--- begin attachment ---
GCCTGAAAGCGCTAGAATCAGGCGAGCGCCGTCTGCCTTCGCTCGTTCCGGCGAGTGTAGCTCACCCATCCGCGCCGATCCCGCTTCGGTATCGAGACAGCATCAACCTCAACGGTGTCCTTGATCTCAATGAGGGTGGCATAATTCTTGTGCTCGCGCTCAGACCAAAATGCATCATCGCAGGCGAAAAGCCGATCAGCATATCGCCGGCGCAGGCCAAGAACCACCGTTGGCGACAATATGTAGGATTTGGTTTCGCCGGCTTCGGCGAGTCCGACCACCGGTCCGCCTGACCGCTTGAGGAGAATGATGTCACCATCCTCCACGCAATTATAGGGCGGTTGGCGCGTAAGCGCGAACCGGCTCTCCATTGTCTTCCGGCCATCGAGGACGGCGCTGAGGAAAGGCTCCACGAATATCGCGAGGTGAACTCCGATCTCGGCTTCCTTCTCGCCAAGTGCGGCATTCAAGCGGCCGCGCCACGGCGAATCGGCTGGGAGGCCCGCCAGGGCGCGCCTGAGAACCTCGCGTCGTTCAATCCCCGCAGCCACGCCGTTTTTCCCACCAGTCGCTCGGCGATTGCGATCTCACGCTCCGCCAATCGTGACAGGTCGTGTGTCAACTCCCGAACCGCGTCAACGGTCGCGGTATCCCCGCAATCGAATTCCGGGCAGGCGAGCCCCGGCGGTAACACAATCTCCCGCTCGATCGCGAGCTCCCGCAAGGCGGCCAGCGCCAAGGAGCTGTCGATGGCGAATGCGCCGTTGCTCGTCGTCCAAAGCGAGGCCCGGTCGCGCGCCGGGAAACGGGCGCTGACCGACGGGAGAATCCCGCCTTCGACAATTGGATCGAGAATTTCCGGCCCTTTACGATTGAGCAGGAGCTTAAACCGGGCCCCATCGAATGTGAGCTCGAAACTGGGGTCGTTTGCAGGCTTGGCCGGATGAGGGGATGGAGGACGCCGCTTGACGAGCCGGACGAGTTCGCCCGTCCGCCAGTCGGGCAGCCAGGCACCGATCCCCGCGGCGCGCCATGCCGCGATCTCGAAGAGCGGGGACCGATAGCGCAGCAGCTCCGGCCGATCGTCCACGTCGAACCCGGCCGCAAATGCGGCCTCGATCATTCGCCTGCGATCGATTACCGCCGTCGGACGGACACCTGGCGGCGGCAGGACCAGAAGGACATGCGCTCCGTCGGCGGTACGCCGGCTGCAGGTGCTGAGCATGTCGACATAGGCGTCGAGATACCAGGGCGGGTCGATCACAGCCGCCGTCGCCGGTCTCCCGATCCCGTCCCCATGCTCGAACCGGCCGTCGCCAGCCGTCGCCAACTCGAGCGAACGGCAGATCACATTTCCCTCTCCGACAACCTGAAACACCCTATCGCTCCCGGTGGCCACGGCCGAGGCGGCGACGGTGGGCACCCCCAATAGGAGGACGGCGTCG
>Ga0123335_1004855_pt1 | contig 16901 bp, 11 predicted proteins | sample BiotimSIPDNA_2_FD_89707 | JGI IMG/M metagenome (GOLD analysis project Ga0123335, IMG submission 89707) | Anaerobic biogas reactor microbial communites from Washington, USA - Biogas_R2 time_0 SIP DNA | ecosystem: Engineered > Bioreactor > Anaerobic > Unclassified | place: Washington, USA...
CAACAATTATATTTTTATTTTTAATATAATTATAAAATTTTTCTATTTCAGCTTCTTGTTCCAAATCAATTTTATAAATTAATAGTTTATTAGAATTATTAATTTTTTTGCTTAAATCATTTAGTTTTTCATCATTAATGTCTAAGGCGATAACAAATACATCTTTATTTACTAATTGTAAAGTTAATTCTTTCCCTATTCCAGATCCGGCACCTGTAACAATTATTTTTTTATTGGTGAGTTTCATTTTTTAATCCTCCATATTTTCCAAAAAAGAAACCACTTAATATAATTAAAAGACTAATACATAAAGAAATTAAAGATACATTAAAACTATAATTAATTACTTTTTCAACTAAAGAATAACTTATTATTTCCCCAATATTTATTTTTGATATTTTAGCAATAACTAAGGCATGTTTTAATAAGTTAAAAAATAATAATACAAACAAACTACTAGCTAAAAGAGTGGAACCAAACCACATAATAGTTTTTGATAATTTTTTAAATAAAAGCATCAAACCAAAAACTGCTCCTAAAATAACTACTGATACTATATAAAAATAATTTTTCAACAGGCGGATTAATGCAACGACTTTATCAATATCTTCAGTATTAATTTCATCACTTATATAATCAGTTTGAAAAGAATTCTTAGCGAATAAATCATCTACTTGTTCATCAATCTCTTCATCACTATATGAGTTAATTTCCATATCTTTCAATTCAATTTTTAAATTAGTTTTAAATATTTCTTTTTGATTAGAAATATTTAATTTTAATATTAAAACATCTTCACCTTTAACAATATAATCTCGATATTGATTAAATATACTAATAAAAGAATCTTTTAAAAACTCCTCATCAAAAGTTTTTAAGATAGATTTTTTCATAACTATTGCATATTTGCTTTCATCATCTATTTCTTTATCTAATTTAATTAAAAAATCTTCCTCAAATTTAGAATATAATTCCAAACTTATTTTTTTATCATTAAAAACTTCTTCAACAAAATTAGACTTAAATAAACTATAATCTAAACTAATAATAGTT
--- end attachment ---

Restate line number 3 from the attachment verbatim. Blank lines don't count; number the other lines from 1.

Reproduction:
CAACAATTATATTTTTATTTTTAATATAATTATAAAATTTTTCTATTTCAGCTTCTTGTTCCAAATCAATTTTATAAATTAATAGTTTATTAGAATTATTAATTTTTTTGCTTAAATCATTTAGTTTTTCATCATTAATGTCTAAGGCGATAACAAATACATCTTTATTTACTAATTGTAAAGTTAATTCTTTCCCTATTCCAGATCCGGCACCTGTAACAATTATTTTTTTATTGGTGAGTTTCATTTTTTAATCCTCCATATTTTCCAAAAAAGAAACCACTTAATATAATTAAAAGACTAATACATAAAGAAATTAAAGATACATTAAAACTATAATTAATTACTTTTTCAACTAAAGAATAACTTATTATTTCCCCAATATTTATTTTTGATATTTTAGCAATAACTAAGGCATGTTTTAATAAGTTAAAAAATAATAATACAAACAAACTACTAGCTAAAAGAGTGGAACCAAACCACATAATAGTTTTTGATAATTTTTTAAATAAAAGCATCAAACCAAAAACTGCTCCTAAAATAACTACTGATACTATATAAAAATAATTTTTCAACAGGCGGATTAATGCAACGACTTTATCAATATCTTCAGTATTAATTTCATCACTTATATAATCAGTTTGAAAAGAATTCTTAGCGAATAAATCATCTACTTGTTCATCAATCTCTTCATCACTATATGAGTTAATTTCCATATCTTTCAATTCAATTTTTAAATTAGTTTTAAATATTTCTTTTTGATTAGAAATATTTAATTTTAATATTAAAACATCTTCACCTTTAACAATATAATCTCGATATTGATTAAATATACTAATAAAAGAATCTTTTAAAAACTCCTCATCAAAAGTTTTTAAGATAGATTTTTTCATAACTATTGCATATTTGCTTTCATCATCTATTTCTTTATCTAATTTAATTAAAAAATCTTCCTCAAATTTAGAATATAATTCCAAACTTATTTTTTTATCATTAAAAACTTCTTCAACAAAATTAGACTTAAATAAACTATAATCTAAACTAATAATAGTT